Gerunds: swimming, hoping, telling, eating, dreaming
Infinitives: to swim, to hope, to tell, to eat, to dream

Their functions, however, overlap. Gerunds always function as nouns, but infinitives often also serve as nouns. Deciding which to use can be confusing in many situations, especially for people whose first language is not English.

Confusion between gerunds and infinitives occurs primarily in cases in which one or the other functions as the direct object in a sentence. In English some verbs take gerunds as verbal direct objects exclusively while other verbs take only infinitives and still others can take either. Many such verbs are listed below, organized according to which kind of verbal direct object they take.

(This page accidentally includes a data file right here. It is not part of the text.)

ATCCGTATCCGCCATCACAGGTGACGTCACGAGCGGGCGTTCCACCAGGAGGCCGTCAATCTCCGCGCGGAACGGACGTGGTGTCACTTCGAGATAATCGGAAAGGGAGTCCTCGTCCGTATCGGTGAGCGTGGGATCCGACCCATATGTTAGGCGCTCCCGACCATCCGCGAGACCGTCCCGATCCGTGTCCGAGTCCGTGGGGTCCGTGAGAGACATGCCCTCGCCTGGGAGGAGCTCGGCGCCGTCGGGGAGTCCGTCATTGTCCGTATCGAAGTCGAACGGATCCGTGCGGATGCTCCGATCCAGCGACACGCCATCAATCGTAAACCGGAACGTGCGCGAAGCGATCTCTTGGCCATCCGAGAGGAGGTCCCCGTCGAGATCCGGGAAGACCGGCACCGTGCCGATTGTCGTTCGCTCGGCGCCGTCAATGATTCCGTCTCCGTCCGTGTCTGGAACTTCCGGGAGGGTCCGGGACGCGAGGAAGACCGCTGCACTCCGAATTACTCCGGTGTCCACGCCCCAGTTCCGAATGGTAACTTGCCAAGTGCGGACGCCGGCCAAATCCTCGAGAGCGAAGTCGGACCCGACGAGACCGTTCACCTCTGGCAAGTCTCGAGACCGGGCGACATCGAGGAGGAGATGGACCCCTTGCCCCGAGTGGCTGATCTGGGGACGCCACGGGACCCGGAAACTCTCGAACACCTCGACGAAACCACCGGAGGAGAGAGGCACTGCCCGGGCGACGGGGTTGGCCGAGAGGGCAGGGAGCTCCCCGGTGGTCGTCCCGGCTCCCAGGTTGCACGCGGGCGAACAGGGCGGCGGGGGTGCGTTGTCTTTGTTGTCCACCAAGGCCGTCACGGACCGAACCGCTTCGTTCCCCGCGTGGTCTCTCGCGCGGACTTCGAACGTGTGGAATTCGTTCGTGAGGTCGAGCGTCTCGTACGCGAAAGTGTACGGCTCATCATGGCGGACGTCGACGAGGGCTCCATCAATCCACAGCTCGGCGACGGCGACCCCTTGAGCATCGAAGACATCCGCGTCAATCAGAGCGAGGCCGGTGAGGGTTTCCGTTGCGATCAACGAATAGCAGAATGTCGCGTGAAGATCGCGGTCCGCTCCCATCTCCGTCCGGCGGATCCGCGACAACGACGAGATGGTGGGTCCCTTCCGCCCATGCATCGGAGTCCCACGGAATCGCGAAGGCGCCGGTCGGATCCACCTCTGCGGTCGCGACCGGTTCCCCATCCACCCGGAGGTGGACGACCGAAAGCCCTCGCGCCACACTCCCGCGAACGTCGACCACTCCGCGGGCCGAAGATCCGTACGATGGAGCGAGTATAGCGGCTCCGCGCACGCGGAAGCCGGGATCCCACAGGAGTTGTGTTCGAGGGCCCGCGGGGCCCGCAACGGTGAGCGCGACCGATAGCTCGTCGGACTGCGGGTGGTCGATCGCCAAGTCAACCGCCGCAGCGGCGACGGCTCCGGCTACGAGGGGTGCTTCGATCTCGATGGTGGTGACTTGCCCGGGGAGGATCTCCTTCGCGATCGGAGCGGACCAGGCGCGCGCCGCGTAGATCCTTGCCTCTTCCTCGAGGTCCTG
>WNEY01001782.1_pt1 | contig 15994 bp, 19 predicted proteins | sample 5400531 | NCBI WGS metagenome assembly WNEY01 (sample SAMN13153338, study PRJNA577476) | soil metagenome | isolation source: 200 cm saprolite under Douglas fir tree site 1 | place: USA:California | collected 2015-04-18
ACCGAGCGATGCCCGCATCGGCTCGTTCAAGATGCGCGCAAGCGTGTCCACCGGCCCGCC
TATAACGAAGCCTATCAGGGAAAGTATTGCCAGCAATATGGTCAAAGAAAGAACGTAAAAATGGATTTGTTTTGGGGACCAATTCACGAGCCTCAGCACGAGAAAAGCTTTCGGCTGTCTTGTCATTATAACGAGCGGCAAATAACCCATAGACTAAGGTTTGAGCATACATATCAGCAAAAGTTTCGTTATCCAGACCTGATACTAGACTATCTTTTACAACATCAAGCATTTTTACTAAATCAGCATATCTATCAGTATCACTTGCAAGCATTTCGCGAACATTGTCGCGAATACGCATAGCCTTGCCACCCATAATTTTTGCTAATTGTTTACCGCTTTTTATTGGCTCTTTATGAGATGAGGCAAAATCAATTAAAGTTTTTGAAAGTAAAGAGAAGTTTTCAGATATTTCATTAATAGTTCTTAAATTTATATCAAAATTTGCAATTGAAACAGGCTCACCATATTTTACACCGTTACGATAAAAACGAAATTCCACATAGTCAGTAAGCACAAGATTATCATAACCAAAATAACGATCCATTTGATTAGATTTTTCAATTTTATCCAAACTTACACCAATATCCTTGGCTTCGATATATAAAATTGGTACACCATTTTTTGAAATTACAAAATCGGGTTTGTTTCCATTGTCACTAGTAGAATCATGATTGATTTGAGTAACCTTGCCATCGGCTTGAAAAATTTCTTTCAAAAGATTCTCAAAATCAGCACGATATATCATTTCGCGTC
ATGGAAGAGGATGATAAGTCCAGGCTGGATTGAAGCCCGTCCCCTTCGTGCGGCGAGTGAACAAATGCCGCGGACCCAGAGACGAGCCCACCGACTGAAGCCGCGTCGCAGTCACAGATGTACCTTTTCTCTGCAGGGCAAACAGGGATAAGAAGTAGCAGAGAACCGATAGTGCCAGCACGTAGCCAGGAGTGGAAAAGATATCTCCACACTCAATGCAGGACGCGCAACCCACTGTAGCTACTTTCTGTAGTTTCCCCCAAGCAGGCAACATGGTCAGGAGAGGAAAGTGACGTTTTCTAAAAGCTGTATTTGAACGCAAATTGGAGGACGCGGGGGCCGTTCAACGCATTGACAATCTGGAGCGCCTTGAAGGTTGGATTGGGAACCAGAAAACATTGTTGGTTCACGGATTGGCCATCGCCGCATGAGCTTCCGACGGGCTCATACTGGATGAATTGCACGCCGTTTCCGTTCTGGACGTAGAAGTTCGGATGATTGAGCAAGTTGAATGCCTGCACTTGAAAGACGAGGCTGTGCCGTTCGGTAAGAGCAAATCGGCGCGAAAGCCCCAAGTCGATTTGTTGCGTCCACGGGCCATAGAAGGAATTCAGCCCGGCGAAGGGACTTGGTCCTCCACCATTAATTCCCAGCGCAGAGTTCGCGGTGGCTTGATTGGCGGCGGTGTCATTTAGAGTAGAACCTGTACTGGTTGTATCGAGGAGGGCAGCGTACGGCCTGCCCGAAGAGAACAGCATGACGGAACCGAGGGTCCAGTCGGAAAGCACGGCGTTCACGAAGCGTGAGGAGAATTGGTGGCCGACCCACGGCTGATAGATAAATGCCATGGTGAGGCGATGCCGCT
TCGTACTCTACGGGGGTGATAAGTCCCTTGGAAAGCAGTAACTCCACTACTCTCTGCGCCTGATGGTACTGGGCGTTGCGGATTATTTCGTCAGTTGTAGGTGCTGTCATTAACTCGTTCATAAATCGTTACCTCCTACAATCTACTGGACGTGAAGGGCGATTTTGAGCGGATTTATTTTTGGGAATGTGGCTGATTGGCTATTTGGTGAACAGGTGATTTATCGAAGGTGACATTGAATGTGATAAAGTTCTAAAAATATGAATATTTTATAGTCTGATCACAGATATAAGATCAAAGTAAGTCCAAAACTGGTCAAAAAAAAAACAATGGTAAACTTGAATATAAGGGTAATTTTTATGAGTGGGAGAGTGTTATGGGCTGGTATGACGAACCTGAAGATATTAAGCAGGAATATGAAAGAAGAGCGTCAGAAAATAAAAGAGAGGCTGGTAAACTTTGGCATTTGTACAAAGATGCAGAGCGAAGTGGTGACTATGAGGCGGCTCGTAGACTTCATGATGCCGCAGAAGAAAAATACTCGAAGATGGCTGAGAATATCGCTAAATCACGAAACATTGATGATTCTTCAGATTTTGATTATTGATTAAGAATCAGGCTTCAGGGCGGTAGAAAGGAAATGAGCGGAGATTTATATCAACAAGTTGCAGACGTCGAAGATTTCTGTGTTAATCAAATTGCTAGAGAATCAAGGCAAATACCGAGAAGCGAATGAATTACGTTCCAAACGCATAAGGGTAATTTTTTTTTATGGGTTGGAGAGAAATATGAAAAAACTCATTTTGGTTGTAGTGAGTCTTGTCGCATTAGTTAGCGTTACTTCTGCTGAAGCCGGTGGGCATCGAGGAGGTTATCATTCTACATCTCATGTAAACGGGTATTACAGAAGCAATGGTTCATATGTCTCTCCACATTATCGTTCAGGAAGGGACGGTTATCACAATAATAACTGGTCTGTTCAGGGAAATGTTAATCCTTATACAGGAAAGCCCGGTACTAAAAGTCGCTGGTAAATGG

Verbs that take only infinitives as verbal direct objects

agree

decide

expect

hesitate

learn

need

promise

neglect

hope

want

plan

attempt

propose

intend

pretend

 

Examples:
I hope to go on a vacation soon.
(not: I hope going on a vacation soon.*)

He promised to go on a diet.
(not: He promised going on a diet. *)

They agreed to sign the treaty.
(not: They agreed signing the treaty.*)

Because she was nervous, she hesitated to speak.
(not: Because she was nervous, she hesitated speaking.*)

They will attempt to resuscitate the victim
(not: They will attempt resuscitating the victim.*)

 

Verbs that take only gerunds as verbal direct objects

deny

risk

delay

consider

can't help

keep

give up

be fond of

finish

quit

put off

practice

postpone

tolerate

suggest

stop (quit)

regret

enjoy

keep (on)

dislike

admit

avoid

recall

mind

miss

detest